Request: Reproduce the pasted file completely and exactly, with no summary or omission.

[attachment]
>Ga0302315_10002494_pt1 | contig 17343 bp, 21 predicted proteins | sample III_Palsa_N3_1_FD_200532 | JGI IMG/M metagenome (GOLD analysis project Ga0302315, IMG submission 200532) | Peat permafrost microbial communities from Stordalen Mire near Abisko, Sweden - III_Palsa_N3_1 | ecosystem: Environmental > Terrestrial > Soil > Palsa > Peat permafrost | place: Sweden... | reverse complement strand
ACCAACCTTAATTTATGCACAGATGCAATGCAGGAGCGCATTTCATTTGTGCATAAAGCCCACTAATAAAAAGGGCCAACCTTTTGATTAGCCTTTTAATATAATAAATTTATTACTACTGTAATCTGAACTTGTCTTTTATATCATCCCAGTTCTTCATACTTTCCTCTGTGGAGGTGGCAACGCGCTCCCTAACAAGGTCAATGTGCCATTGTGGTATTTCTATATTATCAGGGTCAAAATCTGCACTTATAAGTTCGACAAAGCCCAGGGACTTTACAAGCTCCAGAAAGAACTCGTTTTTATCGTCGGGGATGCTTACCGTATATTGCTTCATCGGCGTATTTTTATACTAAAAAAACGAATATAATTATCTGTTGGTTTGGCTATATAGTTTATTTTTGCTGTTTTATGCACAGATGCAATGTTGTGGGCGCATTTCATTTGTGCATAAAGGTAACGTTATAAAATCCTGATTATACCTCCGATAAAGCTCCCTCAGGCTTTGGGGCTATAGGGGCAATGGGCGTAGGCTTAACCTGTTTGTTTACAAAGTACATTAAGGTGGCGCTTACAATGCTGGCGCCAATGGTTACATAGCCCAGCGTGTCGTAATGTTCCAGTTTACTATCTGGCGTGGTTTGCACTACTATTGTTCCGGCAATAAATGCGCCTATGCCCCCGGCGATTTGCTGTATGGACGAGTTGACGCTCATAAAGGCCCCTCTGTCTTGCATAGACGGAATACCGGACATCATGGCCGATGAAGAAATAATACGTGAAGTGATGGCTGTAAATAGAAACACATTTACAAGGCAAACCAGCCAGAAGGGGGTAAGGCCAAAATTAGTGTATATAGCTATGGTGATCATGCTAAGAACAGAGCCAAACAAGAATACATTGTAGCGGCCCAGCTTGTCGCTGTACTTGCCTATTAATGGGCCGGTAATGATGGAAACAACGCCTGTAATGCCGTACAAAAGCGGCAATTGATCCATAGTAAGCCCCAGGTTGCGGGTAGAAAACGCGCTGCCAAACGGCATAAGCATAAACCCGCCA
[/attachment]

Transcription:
>Ga0302315_10002494_pt1 | contig 17343 bp, 21 predicted proteins | sample III_Palsa_N3_1_FD_200532 | JGI IMG/M metagenome (GOLD analysis project Ga0302315, IMG submission 200532) | Peat permafrost microbial communities from Stordalen Mire near Abisko, Sweden - III_Palsa_N3_1 | ecosystem: Environmental > Terrestrial > Soil > Palsa > Peat permafrost | place: Sweden... | reverse complement strand
ACCAACCTTAATTTATGCACAGATGCAATGCAGGAGCGCATTTCATTTGTGCATAAAGCCCACTAATAAAAAGGGCCAACCTTTTGATTAGCCTTTTAATATAATAAATTTATTACTACTGTAATCTGAACTTGTCTTTTATATCATCCCAGTTCTTCATACTTTCCTCTGTGGAGGTGGCAACGCGCTCCCTAACAAGGTCAATGTGCCATTGTGGTATTTCTATATTATCAGGGTCAAAATCTGCACTTATAAGTTCGACAAAGCCCAGGGACTTTACAAGCTCCAGAAAGAACTCGTTTTTATCGTCGGGGATGCTTACCGTATATTGCTTCATCGGCGTATTTTTATACTAAAAAAACGAATATAATTATCTGTTGGTTTGGCTATATAGTTTATTTTTGCTGTTTTATGCACAGATGCAATGTTGTGGGCGCATTTCATTTGTGCATAAAGGTAACGTTATAAAATCCTGATTATACCTCCGATAAAGCTCCCTCAGGCTTTGGGGCTATAGGGGCAATGGGCGTAGGCTTAACCTGTTTGTTTACAAAGTACATTAAGGTGGCGCTTACAATGCTGGCGCCAATGGTTACATAGCCCAGCGTGTCGTAATGTTCCAGTTTACTATCTGGCGTGGTTTGCACTACTATTGTTCCGGCAATAAATGCGCCTATGCCCCCGGCGATTTGCTGTATGGACGAGTTGACGCTCATAAAGGCCCCTCTGTCTTGCATAGACGGAATACCGGACATCATGGCCGATGAAGAAATAATACGTGAAGTGATGGCTGTAAATAGAAACACATTTACAAGGCAAACCAGCCAGAAGGGGGTAAGGCCAAAATTAGTGTATATAGCTATGGTGATCATGCTAAGAACAGAGCCAAACAAGAATACATTGTAGCGGCCCAGCTTGTCGCTGTACTTGCCTATTAATGGGCCGGTAATGATGGAAACAACGCCTGTAATGCCGTACAAAAGCGGCAATTGATCCATAGTAAGCCCCAGGTTGCGGGTAGAAAACGCGCTGCCAAACGGCATAAGCATAAACCCGCCA